How to help your client overcome their fear

By Robert Holmes | business coaching

Jul 19

Fear is an emotion, one of ten thousand labels people use to describe the state they’re in.

When we experience an emotion, it feels like it is just ‘happening’ to us, like we have no control.

Our experience tells us we can’t stop it – it is overwhelming sometimes, it seems to drive us. Fear drives us to freeze in the face of a circumstance, or run away from it to safety.

The truth about fear, and all other emotional experiences, is probably something quite different. According to Lisa Feldman-Barrett, distinguished neuroscientist and psychologist from North Eastern University , emotions come from somewhere. When they hit us, it is not from nowhere. It is at the end of a chain of events, a cascade that is entirely hidden from view – unconscious.

Emotions like fear are made, just like a cake has ingredients and cooking steps. Those steps are hidden from view, but because they are made, they can be unmade. Because they are made, we can swap our certain ingredients and make something else. Because they are made, we have choice, we can experience something else.

At the very least realise there is a lot of room to move when it comes to dealing with our emotions. We do have a lot of choice, and can become the creators not the puppets of our state.

Of course emotions do not feel like you have choice, but the essence of coaching is to help others see they do have choice, then can change and make a real difference in their own lives. As a coach, as a person who cares about someone else and their distress, you want to help them. There are at least four different ways to do that…

How to change the result

  1. Reinterpret emotion – the sense you make of an emotion changes the experience you have of it. Everyone has fear, but some people view ‘having fear’ differently from others. Just think of the person who loves Adrenalin sports, which involve fear intrinsically. They view danger and say ‘bring it!’ Others view that same experience of fear inducing sport activity and cry ‘no way!’ It depends a lot on our upbringing. Knowing someone else is having a completely different experience of fear (or anxiety, or stress) can help a person see they might learn to have a different view (and experience) of it.
  2. Retrain the brain – some people have to experience certain emotions as part of their job. Fear is built into army service, ambulance drivers face it every time they turn up to an accident. Police face it every day. Fear requires six separate neurochemicals. Each is produced on demand, mixed together and sent into your system to create fear response. Through neurofeedback you can train your brain to change the chemistry on the fly. You can alter what your brain creates, you can learn to change how fear is made.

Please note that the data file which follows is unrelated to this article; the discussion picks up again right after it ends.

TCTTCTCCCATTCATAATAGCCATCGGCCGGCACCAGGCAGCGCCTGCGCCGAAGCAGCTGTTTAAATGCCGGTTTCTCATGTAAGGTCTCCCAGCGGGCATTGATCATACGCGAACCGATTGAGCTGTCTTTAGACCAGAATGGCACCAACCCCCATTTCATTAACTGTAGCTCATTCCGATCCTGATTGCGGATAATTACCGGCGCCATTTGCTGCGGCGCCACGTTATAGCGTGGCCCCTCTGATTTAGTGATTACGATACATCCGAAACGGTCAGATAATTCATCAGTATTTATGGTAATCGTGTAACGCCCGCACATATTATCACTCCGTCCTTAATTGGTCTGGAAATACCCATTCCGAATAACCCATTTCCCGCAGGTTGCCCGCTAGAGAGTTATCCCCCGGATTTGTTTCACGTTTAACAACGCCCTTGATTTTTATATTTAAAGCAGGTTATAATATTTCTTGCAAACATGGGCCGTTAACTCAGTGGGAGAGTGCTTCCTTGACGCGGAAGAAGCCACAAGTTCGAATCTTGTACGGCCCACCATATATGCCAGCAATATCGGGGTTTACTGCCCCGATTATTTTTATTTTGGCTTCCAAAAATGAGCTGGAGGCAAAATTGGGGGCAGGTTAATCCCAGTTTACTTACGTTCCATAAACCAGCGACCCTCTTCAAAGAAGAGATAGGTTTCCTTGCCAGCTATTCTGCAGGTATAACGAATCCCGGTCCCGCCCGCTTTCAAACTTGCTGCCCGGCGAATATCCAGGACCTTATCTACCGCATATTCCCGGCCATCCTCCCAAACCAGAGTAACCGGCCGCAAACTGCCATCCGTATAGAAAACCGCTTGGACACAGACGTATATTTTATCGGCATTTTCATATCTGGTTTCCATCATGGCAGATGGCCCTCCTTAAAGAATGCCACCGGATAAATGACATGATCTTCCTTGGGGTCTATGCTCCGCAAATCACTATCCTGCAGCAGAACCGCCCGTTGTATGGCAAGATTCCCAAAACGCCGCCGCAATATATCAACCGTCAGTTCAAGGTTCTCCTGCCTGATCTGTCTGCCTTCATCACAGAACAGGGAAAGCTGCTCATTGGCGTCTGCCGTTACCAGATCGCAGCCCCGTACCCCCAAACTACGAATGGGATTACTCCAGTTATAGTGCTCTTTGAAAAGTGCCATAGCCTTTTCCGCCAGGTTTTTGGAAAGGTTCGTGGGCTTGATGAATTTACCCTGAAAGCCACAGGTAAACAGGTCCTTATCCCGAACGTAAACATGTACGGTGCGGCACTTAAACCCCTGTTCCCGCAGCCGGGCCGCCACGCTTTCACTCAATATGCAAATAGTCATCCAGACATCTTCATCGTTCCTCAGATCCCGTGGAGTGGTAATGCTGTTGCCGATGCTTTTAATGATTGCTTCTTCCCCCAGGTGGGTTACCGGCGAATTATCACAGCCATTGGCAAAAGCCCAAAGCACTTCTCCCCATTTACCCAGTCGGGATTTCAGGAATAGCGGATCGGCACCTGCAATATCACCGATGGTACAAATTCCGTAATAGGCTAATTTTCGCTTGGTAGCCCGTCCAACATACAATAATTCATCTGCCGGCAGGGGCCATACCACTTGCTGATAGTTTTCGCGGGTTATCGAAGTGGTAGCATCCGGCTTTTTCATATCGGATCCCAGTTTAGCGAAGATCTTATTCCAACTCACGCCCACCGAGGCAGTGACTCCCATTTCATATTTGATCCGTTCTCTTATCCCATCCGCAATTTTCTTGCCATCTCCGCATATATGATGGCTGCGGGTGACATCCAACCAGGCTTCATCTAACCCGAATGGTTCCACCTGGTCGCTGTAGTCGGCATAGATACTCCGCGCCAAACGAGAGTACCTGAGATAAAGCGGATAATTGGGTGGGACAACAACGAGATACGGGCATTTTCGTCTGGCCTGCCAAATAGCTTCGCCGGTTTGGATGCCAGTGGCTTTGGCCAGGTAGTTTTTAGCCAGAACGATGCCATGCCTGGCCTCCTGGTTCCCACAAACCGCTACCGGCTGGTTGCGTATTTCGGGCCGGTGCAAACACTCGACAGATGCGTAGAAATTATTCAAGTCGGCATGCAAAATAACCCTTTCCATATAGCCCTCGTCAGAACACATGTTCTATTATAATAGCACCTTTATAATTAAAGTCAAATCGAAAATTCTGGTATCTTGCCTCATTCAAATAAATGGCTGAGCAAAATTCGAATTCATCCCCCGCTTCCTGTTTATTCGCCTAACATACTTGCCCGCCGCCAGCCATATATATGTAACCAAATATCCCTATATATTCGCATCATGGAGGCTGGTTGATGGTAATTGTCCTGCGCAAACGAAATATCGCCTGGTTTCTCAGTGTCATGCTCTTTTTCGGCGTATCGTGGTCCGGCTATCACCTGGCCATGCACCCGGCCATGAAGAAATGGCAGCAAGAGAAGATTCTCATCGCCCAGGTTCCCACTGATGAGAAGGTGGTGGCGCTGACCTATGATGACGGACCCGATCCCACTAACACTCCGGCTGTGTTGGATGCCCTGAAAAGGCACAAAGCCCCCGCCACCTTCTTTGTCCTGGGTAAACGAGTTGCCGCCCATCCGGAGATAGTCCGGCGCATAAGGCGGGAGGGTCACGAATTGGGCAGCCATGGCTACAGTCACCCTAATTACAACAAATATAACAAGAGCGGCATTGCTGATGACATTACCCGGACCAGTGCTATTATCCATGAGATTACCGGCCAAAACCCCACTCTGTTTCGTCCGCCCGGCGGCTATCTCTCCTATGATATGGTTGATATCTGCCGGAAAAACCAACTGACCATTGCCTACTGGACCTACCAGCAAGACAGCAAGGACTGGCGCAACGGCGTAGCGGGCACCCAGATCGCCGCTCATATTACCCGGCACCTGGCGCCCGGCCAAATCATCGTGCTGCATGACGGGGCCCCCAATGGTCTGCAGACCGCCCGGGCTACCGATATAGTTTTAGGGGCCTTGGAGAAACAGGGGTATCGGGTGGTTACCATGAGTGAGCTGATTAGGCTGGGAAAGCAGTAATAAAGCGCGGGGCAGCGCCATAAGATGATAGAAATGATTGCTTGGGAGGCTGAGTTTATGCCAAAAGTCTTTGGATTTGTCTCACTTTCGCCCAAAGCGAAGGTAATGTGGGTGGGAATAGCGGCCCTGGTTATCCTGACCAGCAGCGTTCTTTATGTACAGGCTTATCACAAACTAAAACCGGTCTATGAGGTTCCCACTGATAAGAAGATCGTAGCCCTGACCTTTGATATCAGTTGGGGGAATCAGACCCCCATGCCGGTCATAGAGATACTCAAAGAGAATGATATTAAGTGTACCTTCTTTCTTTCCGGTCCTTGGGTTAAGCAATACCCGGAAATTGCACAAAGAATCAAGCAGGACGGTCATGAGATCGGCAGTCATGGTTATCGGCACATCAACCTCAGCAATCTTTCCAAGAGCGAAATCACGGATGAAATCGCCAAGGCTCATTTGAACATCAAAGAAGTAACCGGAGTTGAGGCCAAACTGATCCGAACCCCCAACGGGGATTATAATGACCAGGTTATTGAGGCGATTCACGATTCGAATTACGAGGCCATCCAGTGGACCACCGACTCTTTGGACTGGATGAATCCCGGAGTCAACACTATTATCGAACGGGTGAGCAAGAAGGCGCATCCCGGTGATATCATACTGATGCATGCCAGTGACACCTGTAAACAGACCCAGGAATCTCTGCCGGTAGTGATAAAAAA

3. Reframe your experience – when we apply the label ‘fear’ to our current state, we are interpreting physiological and emotional ‘signals’ in a certain way… and we conclude ‘this is fear’. It can be helpful to ask, “What if it were a strategy?” And not an emotion. What could fear be trying to get for you as a result? Fear tries to get us to safety… to invoke us to run to escape danger, or freeze to avoid danger. If fear were a strategy, how else could I get safety right now?
  4. Unpack the steps it takes – if fear is at the end of a production line, then we can discover the steps we took to get to ‘fear’. Break down the result by asking ‘what happened just before this experience of fear. Get them to unpack the journey they take to fear. Try using the ‘if I were a Martian, and did not understanding being human, explain how I ‘do fear’? Unpack it step by step for me so I can copy you.

At the very least realise there is a lot of room to move when it comes to dealing with our emotions. We do have a lot of choice, and can become the creators not the puppets of our state.

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About the Author

Robert is an expert in the science of human behaviour and performance enhancement with a passion for neurology, leadership and the psychology of potential. He believes it is important to bring hard science to coaching, and that coaching practices be evidence based and research backed. Robert is a founding partner at Frazer, Holmes Coaching and current Director of Brand and Marketing for the International Coach Federation Australasia (ICFA). Robert is a professionally certified coach (PCC) with over 20 years of business experience and an ICF Accredited Mentor Coach. He is an Associate at the National Speaker's Association, a member of the Coaching Psychology interest group at the APS, a certified Action Learning Coach, a Member of the Australian Institute of Management Consultants.